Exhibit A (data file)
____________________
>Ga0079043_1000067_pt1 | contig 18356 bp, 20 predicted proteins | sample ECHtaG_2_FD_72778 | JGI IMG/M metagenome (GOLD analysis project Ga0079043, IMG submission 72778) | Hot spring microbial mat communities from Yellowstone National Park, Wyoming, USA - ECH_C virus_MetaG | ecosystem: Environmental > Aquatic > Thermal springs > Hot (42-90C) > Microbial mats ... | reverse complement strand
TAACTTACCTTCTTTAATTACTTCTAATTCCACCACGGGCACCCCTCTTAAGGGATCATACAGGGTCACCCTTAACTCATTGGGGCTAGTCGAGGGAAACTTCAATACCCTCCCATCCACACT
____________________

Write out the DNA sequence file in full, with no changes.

>Ga0079043_1000067_pt1 | contig 18356 bp, 20 predicted proteins | sample ECHtaG_2_FD_72778 | JGI IMG/M metagenome (GOLD analysis project Ga0079043, IMG submission 72778) | Hot spring microbial mat communities from Yellowstone National Park, Wyoming, USA - ECH_C virus_MetaG | ecosystem: Environmental > Aquatic > Thermal springs > Hot (42-90C) > Microbial mats ... | reverse complement strand
TAACTTACCTTCTTTAATTACTTCTAATTCCACCACGGGCACCCCTCTTAAGGGATCATACAGGGTCACCCTTAACTCATTGGGGCTAGTCGAGGGAAACTTCAATACCCTCCCATCCACACT